Interstate 5, like freeways everywhere, is a real barrier between Seattle’s U-District and Wallingford neighborhoods. Currently there are only four street connections between the two, down from 12 before the freeway was built. Recent discussions at community meetings have brought up the idea of a pedestrian-bicycle bridge over the freeway at 47th Street, which is identified in the city’s Bicycle Master Plan (BMP) as a catalyst project and part of a major neighborhood greenway. The bridge could greatly improve the local and citywide pedestrian and bicycle network.
The BMP defines catalyst projects as “…located at significant choke points in the network that pose challenges to implementation due to infrastructure physical constraints…These projects are likely to be expensive, but are very important for network connectivity” (BMP Appendix 8B). But just because a 47th Street bridge is listed in the BMP doesn’t mean it’ll get built any time soon; in fact, the 2014-2019 Neighborhood Greenways work plan does not list it nor the east-west greenway for implementation. Greenways are neighborhood streets (shown in green below) designated for ped-bike safety improvements, such as speed bumps and new stop signs or traffic signals.
This is partly because the BMP’s many miles of bike lanes (orange), cycle tracks (blue) and off-street trails (red) are supposed to be distributed and constructed throughout the city in an equitable manner. Another factor is the availability of money, and unfortunately most transportation funding at all levels of government still goes towards moving cars. Indeed, that’s the (literally) uphill battle that University Greenways is facing as it pushes the Seattle Department of Transportation to extend the Roosevelt protected bike lane further towards the 65th Street terminus of a repaving project, though going at least to 47th would help riders get through the dangerous intersection at 45th and connect to the eventual bridge.
The proximity to the University Playground could instead make the bridge open for parks funding, which will be ample when the Seattle Parks District starts collecting taxes in 2016. And it could be built sooner if advocates emphasize its importance to the 45th Street light rail station, to open in 2021. The bridge would enable Wallingford and Fremont bicyclists to more safely access the station and the U-District’s commercial center. The BMP indicates no plans for 45th or 50th Streets, two high-volume arterial roadways that cross I-5 nearby but only have standard sidewalks and no bicycle facilities. An east-west greenway is planned for a long stretch of 47th Street, but it also won’t be implemented anytime soon. However, 47th is already a low-traffic street and its intersection with the Brooklyn Avenue “green street” (a greenway with lots of plantings), which is planned for construction, will provide a logical and comfortable route.
The project is similar to the Northgate Pedestrian and Bicycle Bridge (above) that will span I-5 and connect the 103rd Street light rail station, set to open at the same time, with a 1.1 mile east-west greenway that is to be built in 2017. Additionally, the station at Husky Stadium will be connected to the Burke Gilman trail via a new ped-bike bridge. The $25 million Northgate project is only partially funded; Seattle and Sound Transit have each committed $5 million under a self-imposed deadline of July 2015 to find the rest. Seattle City Council member Mike O’Brien and King County Council member Larry Phillips, both on the Sound Transit board, are calling to ignore that deadline and continue to pursue federal grant money.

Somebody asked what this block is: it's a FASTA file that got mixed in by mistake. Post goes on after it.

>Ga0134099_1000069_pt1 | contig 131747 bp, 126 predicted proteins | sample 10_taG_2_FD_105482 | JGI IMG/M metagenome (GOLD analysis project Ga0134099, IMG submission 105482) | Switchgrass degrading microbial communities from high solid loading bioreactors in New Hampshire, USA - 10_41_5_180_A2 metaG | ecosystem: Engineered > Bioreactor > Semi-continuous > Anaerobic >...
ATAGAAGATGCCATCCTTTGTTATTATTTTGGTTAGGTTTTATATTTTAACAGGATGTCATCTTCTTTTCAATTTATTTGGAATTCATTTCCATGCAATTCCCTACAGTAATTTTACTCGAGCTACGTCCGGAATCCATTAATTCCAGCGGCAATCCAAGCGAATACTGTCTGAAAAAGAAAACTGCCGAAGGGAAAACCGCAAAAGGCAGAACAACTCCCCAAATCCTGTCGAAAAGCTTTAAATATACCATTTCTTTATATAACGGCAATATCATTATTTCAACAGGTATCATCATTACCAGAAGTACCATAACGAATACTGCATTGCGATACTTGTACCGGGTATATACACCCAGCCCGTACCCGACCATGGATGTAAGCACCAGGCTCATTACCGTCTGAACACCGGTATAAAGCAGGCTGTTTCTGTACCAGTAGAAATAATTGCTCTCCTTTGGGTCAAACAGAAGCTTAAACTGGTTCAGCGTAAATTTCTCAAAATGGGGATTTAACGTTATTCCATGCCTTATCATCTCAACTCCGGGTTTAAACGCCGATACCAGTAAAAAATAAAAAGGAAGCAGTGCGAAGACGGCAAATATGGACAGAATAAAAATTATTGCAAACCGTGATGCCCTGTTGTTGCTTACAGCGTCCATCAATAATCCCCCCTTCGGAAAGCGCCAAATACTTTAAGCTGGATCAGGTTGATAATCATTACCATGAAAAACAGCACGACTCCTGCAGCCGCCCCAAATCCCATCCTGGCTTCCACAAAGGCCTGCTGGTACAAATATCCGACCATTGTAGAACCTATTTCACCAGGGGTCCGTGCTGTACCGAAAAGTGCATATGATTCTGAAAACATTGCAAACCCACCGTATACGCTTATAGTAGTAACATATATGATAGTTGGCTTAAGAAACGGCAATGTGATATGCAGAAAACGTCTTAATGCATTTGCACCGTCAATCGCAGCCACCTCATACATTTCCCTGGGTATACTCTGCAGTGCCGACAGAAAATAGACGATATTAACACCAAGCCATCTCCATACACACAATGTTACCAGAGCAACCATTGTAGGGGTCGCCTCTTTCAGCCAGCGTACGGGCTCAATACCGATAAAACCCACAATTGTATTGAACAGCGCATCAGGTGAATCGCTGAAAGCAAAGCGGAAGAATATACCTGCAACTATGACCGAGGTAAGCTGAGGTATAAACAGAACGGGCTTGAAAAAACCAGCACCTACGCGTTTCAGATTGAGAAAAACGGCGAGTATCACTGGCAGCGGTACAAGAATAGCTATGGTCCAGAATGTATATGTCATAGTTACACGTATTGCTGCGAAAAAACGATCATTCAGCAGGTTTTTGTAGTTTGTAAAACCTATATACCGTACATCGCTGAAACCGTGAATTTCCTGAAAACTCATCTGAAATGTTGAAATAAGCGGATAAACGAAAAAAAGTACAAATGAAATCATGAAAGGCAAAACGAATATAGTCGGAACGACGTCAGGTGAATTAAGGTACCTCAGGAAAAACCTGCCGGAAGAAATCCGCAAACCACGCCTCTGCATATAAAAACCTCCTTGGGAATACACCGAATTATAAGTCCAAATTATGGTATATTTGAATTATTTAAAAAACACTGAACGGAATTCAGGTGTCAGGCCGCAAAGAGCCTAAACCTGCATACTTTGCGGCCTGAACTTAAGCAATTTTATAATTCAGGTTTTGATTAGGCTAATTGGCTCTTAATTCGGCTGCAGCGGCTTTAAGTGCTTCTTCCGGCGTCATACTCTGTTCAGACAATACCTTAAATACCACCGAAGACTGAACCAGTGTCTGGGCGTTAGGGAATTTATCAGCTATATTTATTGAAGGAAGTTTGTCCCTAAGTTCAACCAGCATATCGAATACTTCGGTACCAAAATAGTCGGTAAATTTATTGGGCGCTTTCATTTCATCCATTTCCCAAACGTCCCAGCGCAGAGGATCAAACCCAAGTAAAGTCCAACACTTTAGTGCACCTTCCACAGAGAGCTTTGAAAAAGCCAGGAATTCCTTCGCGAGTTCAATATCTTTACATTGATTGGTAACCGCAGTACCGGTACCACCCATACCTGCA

This provides a starting point for estimating the cost of the 47th Street bridge, which must cover 550 feet between 5th and 7th Avenues. The Northgate bridge will be between 1,800 and 2,200 feet long; the higher estimate is $14,000 per linear foot. The concept below is about 800 feet long, which comes to a rounded estimate of $12 million.
The length of the bridge will be dictated by the four off- and on- ramps at this location. Although they’re below the adjacent streets, it appears a straight and level bridge would have too little vertical clearance. The state transportation department is unlikely to resolve this by prohibiting trucks or lowering the ramps. So, the bridge will need to be angled, and the slope is limited by the needs of cyclists and and mobility-impaired people. The extra length can be accommodated by wrapping the bridge around itself or by extending into 47th Street. The latter would present issues for residential access and height clearance on the avenues.
Another possibility that residents have mentioned is capping the freeway between 45th and 50th, similar to the idea to lid I-5 in Downtown. It’s an equally valid strategy to bridge the massive gap and create needed open space, but it is a much more ambitious project that will take time to organize. My best guess using Google Earth puts the site at 14 acres. A ped-bike bridge is comparably simpler and can be done in time for the arrival of light rail. If you live in the neighborhood, reach out to local officials and ask them to get this project done sooner rather than later.
This article is a cross-post that was originally published on The Northwest Urbanist.
Scott Bonjukian is a car-free urban designer with a passion for sustainable and efficient cities. With degrees in architecture and urban planning, his many interests include neighborhood design, public space and street design, transit systems, pedestrian and bicycle planning, local politics, and natural resource protection. He primarily cross-posts from his blog at The Northwest Urbanist and advocates for a variety of progressive land use and transportation solutions.